Firefox 1.5 exploit code released

By Derek Sooman on December 11, 2005, 6:36 AM
Already Firefox 1.5, the latest incarnation of the popular alternative browser, has had exploit code released which takes advantage of a bug in the history.dat file, which stores information from Web sites users have visited. Basically, using an overly long topic of a page can cause the browser to crash each time it is started after going to such a page. According to the Internet Storm Center, it is not possible to start Firefox normally until the history.dat file is manually erased.

In testing Firefox 1.5 without a system running McAfee security software, the Firefox 1.5 browser would stall and not respond to a user's mouse, said Johannes Ullrich, chief research officer for the Sans Institute, which runs the Internet Storm Center.

"Users have to kill out of the browser and start over again. This stalled browser creates a DOS (denial of service) condition," Ullrich said.

User Comments: 6

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Nanobot said:
All this vulnerability does is cause Firefox to take a very long time to start up, and slow your system to a crawl while it's doing it. Windows (or whatever you're using) may notice that it's caught in a long resource-intensive process and may ask you if you want to force it to close. If you don't, Firefox will eventually finish starting up, but it may take a while.Dispite what some news articles elsewhere have claimed, this vulnerability *cannot* be used by malicious websites to get access to your system. All it does is feed Firefox information that Firefox takes an unusually long time to process whenever you start it up. It's annoying, but it isn't dangerous.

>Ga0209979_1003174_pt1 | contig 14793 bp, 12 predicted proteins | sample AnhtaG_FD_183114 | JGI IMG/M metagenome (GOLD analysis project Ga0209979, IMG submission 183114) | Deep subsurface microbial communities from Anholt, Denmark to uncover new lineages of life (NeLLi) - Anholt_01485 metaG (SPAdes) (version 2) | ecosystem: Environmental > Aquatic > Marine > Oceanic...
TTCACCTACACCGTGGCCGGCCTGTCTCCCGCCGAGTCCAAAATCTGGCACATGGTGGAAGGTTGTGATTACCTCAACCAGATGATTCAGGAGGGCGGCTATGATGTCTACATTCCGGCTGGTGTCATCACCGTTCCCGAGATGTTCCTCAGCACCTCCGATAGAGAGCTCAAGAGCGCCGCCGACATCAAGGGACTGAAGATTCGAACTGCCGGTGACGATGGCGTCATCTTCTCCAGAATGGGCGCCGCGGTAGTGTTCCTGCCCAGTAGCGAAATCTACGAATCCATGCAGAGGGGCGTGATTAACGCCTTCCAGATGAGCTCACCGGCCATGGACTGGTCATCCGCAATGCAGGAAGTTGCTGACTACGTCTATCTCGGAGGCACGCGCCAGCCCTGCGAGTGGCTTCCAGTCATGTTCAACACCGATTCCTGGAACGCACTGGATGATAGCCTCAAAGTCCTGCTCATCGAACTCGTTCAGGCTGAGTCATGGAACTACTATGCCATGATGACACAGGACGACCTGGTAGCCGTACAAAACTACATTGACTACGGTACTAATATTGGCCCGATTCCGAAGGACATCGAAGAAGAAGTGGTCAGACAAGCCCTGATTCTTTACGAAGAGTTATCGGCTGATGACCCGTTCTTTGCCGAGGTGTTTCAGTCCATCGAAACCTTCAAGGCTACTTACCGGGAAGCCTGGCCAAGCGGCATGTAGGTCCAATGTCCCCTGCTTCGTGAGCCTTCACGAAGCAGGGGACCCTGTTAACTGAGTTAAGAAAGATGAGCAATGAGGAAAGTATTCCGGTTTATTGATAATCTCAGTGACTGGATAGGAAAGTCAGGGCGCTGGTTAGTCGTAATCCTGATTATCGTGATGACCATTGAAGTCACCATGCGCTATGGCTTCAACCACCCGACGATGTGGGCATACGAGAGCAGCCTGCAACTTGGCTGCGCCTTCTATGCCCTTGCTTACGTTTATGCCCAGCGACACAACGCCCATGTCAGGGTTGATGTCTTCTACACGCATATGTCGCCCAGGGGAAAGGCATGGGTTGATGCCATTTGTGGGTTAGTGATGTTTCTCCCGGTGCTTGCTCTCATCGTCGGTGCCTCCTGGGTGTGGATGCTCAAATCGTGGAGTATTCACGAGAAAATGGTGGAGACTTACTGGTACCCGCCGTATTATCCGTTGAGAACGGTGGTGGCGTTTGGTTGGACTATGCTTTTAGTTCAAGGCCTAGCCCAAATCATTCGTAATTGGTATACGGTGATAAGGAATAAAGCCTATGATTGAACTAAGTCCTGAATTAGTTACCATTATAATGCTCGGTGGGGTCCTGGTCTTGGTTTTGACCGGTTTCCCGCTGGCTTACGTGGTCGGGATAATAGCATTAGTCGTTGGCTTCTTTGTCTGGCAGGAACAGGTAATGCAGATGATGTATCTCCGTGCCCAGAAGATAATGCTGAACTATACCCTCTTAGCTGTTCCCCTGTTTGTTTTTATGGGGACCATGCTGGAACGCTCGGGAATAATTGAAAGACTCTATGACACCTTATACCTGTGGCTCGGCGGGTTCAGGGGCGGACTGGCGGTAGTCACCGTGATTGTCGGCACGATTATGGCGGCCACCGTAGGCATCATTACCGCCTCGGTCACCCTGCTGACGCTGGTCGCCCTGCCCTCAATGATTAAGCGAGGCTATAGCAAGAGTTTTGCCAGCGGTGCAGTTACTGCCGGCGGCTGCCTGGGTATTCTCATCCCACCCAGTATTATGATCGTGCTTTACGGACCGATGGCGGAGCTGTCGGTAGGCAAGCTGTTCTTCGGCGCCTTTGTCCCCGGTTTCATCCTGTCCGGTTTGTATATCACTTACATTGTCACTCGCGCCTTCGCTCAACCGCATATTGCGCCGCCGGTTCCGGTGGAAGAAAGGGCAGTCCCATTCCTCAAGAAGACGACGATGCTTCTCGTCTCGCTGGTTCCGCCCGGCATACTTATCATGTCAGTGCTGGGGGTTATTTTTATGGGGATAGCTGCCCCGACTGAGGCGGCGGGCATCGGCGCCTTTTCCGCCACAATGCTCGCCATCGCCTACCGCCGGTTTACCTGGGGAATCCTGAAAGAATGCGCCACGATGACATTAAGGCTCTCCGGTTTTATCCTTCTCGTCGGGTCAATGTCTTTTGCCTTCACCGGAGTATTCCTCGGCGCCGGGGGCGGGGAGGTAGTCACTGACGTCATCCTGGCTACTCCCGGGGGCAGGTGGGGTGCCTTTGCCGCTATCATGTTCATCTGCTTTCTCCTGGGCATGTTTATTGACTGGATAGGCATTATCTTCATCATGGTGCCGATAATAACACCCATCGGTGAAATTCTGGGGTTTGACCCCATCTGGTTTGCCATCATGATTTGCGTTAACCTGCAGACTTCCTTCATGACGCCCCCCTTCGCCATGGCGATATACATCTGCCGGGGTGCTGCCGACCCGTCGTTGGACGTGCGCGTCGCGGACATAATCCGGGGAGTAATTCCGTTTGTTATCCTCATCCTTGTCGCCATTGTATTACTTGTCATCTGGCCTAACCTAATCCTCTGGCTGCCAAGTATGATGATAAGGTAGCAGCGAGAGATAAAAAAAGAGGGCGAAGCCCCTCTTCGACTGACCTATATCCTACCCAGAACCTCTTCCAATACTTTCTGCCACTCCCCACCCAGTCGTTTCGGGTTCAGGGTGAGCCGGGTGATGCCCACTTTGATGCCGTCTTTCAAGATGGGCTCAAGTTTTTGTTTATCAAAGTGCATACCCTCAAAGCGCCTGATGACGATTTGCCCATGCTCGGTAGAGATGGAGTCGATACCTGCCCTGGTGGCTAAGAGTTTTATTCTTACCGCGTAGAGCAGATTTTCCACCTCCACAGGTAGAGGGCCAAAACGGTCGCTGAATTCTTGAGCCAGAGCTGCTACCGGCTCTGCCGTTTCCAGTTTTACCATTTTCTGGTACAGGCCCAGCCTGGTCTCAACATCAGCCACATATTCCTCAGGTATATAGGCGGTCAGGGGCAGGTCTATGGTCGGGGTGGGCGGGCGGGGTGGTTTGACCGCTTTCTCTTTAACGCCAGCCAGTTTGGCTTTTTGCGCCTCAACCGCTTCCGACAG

spike said:
This isn't an exploit - it's proof that firefox has an annoying little bug that'll probably be fixed soon.
Mictlantecuhtli said:
It's so nice to downplay Firefox bugs/vulnerabilities/exploits/whatever. Would you have said the same if this was in IE?
spike said:
If this particular vulnerability was in IE, then in all honesty I might, as long as it had only the exact same effect as this one.I don't mind that this is a bug - I just don't see that it should be described as an exploit given that it can't really be exploited to gain anything.
xerowingsx5k said:
This has happened to me before but I have certainly not found it dangerous since it has not damaged my computer when it happens. I find it rather pesky, though.
Need_a_Dell said:
This is an overstatement. I agree with Spike, this is not an exploit, it's simply a bug that will be fixed in Firefox 1.51!
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